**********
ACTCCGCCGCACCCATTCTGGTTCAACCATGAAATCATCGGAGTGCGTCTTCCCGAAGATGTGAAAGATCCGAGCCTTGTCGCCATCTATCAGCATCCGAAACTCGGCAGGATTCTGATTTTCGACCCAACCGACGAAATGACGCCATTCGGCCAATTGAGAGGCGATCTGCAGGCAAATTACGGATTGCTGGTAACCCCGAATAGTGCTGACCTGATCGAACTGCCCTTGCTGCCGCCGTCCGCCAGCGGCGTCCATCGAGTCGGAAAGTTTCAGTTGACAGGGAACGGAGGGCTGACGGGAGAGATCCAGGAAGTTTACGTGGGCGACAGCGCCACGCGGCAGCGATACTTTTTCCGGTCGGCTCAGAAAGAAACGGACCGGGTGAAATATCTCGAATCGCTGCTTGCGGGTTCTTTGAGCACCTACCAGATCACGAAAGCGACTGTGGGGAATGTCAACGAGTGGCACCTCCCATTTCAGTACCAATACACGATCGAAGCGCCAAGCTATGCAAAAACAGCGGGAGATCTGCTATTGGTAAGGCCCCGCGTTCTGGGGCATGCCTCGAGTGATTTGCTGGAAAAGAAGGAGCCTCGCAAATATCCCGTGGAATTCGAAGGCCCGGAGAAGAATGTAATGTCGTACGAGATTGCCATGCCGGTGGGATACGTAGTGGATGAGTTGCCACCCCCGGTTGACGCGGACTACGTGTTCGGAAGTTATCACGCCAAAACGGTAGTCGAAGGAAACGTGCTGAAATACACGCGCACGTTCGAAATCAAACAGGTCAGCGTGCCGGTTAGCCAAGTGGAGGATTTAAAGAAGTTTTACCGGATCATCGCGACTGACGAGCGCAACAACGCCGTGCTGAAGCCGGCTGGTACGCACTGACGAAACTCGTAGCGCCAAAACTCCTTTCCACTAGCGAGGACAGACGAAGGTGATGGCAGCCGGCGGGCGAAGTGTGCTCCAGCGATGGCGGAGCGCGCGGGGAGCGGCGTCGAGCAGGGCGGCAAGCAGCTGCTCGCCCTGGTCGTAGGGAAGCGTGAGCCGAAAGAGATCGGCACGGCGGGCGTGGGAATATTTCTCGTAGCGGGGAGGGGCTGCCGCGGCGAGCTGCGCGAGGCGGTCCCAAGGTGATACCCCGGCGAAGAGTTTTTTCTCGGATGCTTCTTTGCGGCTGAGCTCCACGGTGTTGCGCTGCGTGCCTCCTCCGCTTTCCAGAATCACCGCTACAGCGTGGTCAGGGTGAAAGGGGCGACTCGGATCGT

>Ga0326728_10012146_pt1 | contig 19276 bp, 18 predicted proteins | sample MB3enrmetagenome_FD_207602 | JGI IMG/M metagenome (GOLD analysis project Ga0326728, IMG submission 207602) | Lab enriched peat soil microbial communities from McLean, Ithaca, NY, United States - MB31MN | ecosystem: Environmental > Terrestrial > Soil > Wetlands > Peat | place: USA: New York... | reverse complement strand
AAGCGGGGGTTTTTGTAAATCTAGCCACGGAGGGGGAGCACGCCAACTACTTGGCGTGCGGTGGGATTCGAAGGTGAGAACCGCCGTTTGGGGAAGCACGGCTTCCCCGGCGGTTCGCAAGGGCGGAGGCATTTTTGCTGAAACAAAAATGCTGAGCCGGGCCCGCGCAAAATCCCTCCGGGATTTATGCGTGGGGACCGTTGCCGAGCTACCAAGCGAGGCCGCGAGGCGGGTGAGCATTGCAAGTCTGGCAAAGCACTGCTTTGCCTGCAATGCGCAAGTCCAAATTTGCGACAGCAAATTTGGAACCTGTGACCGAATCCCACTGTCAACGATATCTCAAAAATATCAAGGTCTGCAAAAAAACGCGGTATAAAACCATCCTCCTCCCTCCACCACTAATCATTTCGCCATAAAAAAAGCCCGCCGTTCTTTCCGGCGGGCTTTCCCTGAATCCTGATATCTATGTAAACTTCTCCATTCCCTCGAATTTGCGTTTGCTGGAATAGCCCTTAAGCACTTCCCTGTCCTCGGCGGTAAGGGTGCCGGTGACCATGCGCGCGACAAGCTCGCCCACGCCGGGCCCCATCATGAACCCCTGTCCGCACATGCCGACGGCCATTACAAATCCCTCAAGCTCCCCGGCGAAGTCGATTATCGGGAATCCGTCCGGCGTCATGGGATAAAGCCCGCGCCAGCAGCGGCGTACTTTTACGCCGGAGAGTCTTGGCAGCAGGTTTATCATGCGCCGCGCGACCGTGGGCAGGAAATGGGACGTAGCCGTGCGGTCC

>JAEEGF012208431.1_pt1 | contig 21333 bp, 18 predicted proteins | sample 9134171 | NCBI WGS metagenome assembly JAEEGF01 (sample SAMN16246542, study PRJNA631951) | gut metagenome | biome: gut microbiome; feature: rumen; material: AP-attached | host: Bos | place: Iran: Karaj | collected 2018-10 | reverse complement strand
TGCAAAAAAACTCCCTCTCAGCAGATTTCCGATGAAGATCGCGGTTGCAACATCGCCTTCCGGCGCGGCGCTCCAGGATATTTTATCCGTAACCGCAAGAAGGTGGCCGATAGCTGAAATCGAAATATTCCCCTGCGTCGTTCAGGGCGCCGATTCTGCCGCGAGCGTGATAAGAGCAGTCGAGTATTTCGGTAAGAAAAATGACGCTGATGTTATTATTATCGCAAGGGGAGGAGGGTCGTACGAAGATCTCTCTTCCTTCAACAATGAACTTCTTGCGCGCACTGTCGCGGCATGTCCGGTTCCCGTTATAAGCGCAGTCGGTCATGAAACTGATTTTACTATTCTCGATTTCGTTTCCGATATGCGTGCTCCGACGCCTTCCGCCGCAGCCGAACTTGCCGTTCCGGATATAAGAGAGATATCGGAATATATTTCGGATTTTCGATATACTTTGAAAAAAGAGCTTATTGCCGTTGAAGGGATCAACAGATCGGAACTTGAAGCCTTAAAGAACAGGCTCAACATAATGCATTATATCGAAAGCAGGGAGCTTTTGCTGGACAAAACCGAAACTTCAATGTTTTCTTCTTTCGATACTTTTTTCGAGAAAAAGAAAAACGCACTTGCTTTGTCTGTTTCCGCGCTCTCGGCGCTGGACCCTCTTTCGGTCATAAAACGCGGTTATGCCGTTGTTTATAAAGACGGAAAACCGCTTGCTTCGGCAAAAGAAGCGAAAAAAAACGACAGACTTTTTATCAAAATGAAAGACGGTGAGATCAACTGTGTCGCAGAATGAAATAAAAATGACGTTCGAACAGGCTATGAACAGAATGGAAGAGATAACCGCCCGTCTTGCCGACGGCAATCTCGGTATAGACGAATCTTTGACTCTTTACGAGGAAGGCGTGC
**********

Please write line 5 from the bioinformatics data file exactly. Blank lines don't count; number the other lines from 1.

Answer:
TGCAAAAAAACTCCCTCTCAGCAGATTTCCGATGAAGATCGCGGTTGCAACATCGCCTTCCGGCGCGGCGCTCCAGGATATTTTATCCGTAACCGCAAGAAGGTGGCCGATAGCTGAAATCGAAATATTCCCCTGCGTCGTTCAGGGCGCCGATTCTGCCGCGAGCGTGATAAGAGCAGTCGAGTATTTCGGTAAGAAAAATGACGCTGATGTTATTATTATCGCAAGGGGAGGAGGGTCGTACGAAGATCTCTCTTCCTTCAACAATGAACTTCTTGCGCGCACTGTCGCGGCATGTCCGGTTCCCGTTATAAGCGCAGTCGGTCATGAAACTGATTTTACTATTCTCGATTTCGTTTCCGATATGCGTGCTCCGACGCCTTCCGCCGCAGCCGAACTTGCCGTTCCGGATATAAGAGAGATATCGGAATATATTTCGGATTTTCGATATACTTTGAAAAAAGAGCTTATTGCCGTTGAAGGGATCAACAGATCGGAACTTGAAGCCTTAAAGAACAGGCTCAACATAATGCATTATATCGAAAGCAGGGAGCTTTTGCTGGACAAAACCGAAACTTCAATGTTTTCTTCTTTCGATACTTTTTTCGAGAAAAAGAAAAACGCACTTGCTTTGTCTGTTTCCGCGCTCTCGGCGCTGGACCCTCTTTCGGTCATAAAACGCGGTTATGCCGTTGTTTATAAAGACGGAAAACCGCTTGCTTCGGCAAAAGAAGCGAAAAAAAACGACAGACTTTTTATCAAAATGAAAGACGGTGAGATCAACTGTGTCGCAGAATGAAATAAAAATGACGTTCGAACAGGCTATGAACAGAATGGAAGAGATAACCGCCCGTCTTGCCGACGGCAATCTCGGTATAGACGAATCTTTGACTCTTTACGAGGAAGGCGTGC